Sustainability must remain on the broadcasting agenda

December 5, 2015

Aaron Matthews is industry sustainability manager, BAFTA albert + scheme for sustainability. Here he reports on how two of TV’s most-loved brands, Springwatch and Coronation Street, pitted their eco credentials against each other in the new film and TV category at the Observer Ethical Awards.

“Corrie emerged victorious after cutting its carbon footprint considerably and introducing green issues editorially. But what most impressed judges was the rollout of a carbon literacy course, which engaged crew on the impact of their work and fuelled collaborative action to reduce emissions.

Low-cardon … programmes such as ITV’s Coronation Street are leading the way with a green agenda

The course was developed jointly by five industry partners, including ITV and the BBC, demonstrating how the industry is collaborating to reduce its environmental impact.

Having been involved in ‘greening’ the film and TV industry for five years, I have celebrated my fair share of double-sided printing, revelled in the reuse of water bottles and applauded on-set recycling. These aren’t the things that excite me, however. Although they represent tangible reductions, they do little to curb carbon emissions.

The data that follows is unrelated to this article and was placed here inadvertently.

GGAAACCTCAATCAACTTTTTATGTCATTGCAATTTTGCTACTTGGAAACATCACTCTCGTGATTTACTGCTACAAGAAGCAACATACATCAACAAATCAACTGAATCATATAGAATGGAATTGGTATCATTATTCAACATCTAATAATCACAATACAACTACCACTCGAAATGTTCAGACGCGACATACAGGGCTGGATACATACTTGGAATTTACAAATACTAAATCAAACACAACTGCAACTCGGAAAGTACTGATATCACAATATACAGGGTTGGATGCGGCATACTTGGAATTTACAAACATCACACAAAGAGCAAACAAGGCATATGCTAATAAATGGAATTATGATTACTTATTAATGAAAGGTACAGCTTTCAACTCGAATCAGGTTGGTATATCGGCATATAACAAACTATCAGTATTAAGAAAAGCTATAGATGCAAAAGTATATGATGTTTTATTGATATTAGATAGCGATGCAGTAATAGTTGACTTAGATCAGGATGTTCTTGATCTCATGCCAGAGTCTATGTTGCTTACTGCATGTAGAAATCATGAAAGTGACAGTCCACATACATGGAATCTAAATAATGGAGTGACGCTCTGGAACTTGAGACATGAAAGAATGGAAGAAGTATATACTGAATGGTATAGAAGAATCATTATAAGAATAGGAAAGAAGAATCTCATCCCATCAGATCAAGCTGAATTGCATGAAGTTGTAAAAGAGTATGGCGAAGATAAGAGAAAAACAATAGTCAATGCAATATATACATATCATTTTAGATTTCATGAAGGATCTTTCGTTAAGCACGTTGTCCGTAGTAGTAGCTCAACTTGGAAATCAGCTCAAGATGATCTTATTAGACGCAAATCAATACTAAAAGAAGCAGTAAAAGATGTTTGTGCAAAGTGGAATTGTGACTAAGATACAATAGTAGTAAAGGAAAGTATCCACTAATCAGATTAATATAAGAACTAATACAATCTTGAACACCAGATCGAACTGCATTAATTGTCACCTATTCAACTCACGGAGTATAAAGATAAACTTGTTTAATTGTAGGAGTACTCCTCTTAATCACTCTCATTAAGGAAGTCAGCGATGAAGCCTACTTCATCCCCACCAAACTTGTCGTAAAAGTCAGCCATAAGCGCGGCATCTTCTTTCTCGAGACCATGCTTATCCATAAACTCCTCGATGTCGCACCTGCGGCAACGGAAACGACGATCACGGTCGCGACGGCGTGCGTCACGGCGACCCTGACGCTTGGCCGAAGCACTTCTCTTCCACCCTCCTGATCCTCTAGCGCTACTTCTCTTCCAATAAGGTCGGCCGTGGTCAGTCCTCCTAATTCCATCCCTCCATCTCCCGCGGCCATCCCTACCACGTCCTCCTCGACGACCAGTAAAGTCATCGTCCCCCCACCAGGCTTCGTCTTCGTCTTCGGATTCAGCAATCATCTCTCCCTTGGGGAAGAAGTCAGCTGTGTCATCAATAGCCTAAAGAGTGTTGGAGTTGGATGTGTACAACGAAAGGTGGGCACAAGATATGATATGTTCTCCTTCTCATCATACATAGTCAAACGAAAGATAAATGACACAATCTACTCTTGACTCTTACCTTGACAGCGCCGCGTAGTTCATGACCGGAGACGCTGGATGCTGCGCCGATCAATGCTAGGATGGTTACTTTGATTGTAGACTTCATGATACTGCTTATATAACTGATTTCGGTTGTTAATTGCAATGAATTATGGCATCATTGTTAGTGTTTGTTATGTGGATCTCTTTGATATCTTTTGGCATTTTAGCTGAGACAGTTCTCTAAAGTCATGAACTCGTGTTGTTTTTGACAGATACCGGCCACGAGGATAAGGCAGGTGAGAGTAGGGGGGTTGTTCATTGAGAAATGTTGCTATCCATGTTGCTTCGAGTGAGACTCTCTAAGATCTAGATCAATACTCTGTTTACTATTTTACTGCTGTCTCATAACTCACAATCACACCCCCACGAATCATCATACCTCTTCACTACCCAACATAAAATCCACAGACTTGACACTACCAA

Entrants into this year’s awards marked a movement away from entry level. Supporting Springwatch and Corrie’s applications were low-carbon generators, supply chain engagement, efficient lighting and on-set composting. This is the sexier side of sustainability. It also marks a move away from simple swaps towards planned strategic efficiencies, both financial and environmental.

It is encouraging that more people are taking a long-term view of the environmental sustainability of production. Whether costing polystyrene against compostable cups or pricing responsible materials disposal, the paybacks are there – if you can wait for them.

Doing things the right way can take a little longer until you get used to it, and sustainability’s perceived inconvenience hinders our move towards a greener industry.

We must, of course, consider a broader social sustainability too, diversity included. I fear, however, that if the industry insists on prioritising one agenda over another, we might end up diverse yet doomed. Corrie and Springwatch have given me hope that things are moving in the right direction.”

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